So, two Sunday elections in Europe. One apparently will see the defeat of the sitting French President Sarkozy and the other may see a reshaping of the Greek Parliament. In France this means a probable change in the co-operative approach with Germany in driving an agenda of strict austerity driven budgets in different European countries. France will probably turn towards a less program, services and employment reduction strategy and more of a financial stimulus program similar in style but not scope as the United States did. If the Greek government falls, critics suggest that the country may opt to default on financial debts and leave the Euro in favour of a return to the Drachma.
Something tells me the money markets are not going to sleep well for a long time if this happens.
In Iran parliamentary elections resulted in candidates supportive of the ruling clergy and opposed to the policies and person of the President, Mr. Ahmadinejad, routing supporters of his. This will make the remaining time of his term, lasting into early 2013, very ineffective. In all likelihood this marks the end of his career and influence. Possibly his future may include imprisonment – who knows what will happen in that interesting country?
In sad proof that the war on drugs in Mexico is struggling, over 20 corpses were found laying in the streets of the border city Nuevo Laredo the other day – victims of cartel violence apparently. It seems ironic that the majority of weapons used by the drug cartels come from the United States. If the Americans really wanted to stop the flow of drugs into their country, you would think that they might actually try to stop this flow of weaponry wouldn't you? It seems that their strange love affair with weapons and the supposed right to own any type of weapon such as an AK 47 or machine gun, bazooka and the like is more important that the safety of the public. Tell me again how a hunter of deer and such needs a machine gun?
On Monday Mr. Putin returns as President of Russia for a 6 year term. The country has changed since he last was President and I wonder if he has as well. I think that the old way of “my way or the highway” approach to running of the country will not work anymore. The people are slowly becoming used to some form of democratic participation in local government and wanting their needs addressed. It should be interesting to see how this develops over the next few years.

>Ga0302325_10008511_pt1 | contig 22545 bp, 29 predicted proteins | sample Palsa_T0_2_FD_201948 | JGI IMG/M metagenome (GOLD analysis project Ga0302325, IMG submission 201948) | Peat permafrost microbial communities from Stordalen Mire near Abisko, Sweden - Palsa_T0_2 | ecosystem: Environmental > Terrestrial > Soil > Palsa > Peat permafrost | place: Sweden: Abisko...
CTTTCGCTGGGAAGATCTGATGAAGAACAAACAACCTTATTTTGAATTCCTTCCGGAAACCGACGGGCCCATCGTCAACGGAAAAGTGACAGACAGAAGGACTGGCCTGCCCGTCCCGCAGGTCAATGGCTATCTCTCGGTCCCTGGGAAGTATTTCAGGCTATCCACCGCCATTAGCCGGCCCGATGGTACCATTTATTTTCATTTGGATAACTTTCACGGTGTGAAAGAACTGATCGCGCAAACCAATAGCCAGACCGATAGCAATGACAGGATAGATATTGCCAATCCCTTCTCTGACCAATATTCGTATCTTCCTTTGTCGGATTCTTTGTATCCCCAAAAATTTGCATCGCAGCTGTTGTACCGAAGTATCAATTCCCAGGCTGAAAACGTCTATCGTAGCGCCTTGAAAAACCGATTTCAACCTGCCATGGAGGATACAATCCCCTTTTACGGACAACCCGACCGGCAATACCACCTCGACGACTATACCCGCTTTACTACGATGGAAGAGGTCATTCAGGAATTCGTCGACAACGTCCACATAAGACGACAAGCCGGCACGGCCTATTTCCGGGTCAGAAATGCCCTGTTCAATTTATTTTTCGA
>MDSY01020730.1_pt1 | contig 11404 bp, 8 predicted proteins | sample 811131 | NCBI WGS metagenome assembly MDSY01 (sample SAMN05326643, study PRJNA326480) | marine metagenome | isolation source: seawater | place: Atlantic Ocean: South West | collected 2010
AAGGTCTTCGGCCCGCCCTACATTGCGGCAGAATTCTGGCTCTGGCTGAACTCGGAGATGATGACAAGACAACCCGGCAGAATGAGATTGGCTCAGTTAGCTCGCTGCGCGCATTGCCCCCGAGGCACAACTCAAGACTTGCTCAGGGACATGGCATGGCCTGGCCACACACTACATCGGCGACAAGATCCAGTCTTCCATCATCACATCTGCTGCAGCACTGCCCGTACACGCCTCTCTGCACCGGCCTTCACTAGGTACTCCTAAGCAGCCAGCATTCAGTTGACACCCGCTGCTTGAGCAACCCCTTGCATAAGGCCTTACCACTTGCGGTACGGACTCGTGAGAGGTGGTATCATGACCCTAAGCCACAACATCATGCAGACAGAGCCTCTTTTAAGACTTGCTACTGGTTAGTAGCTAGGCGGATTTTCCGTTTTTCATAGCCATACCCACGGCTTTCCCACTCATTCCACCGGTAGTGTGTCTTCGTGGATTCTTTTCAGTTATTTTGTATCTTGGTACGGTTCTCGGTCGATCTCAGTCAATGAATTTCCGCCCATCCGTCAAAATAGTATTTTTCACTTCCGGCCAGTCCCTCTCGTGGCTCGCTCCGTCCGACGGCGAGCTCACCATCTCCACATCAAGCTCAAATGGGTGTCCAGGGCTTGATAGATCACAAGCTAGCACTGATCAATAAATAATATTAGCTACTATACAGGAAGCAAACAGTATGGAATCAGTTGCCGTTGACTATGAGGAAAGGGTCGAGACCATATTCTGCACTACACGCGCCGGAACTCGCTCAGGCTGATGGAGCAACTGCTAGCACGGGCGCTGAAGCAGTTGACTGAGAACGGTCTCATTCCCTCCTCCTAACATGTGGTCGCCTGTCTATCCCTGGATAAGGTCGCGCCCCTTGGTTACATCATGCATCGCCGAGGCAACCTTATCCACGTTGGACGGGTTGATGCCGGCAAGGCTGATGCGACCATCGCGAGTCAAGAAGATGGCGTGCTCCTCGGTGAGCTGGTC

Japan has closed down its last nuclear reactor this week. One wonders where it will get the energy that is now gone from the grid from all those plants. Will it mean more coal burning high polluting power plants?
If so, will the tree huggers protest at all or will they be conspicuous by their absence?
In the province of Quebec, it seems that the striking students have reached some sort of agreement to end the seemingly endless strike that they have been on to protest a miniscule hike in yearly tuition rates (subsidized massively financially by money transfer from mainly the provinces of Alberta, British Columbia and Saskatchewan). One assumes the lesson in this is that if you disagree with something your government does, riot in the streets and get your spoiled way and all will then be forgiven.
Bloody wonderful eh?
In America yet another state has banned funding for an organization called Planned Parenthood. Yet another example of the power of the extreme right wing radical Tea Party group. Tell me how helping women gain control of their bodies and reproductive choices is wrong? Is it better to have many unwanted babies thrust upon social welfare rolls better? And if this is not available – what then? Let them starve? Where is the humanity of those people? Can they not see that it is less costly to the system to be proactive in matters such as this?
One wants to weep.
Under the heading, hooray for Canada, Canadian stunt woman Jolene Van Vugt was flushed with pride Wednesday after setting a new land speed record for the fastest motorized toilet as recorded the Guiness book of Records.
This week has been a rough one for us as we had the sad duty of taking our cat Timmy to the local vet for his last visit. He was one month short of his 18th birthday. I know some would say that he was just a cat so why the emotion? Well, he was the third cat that has lived with us over the years and every time one leaves us the sadness is great. They are more than “just a pet”. For better or worse they become almost like one of the family. They give in return for food, lodging and safe living conditions, an unconditional love and companionship. I know that in the times when I was away from work for a while, my mental health was improved by the cat of the day.
I will miss Timmy, and I do not know if we will ever replace him.
Take care out there,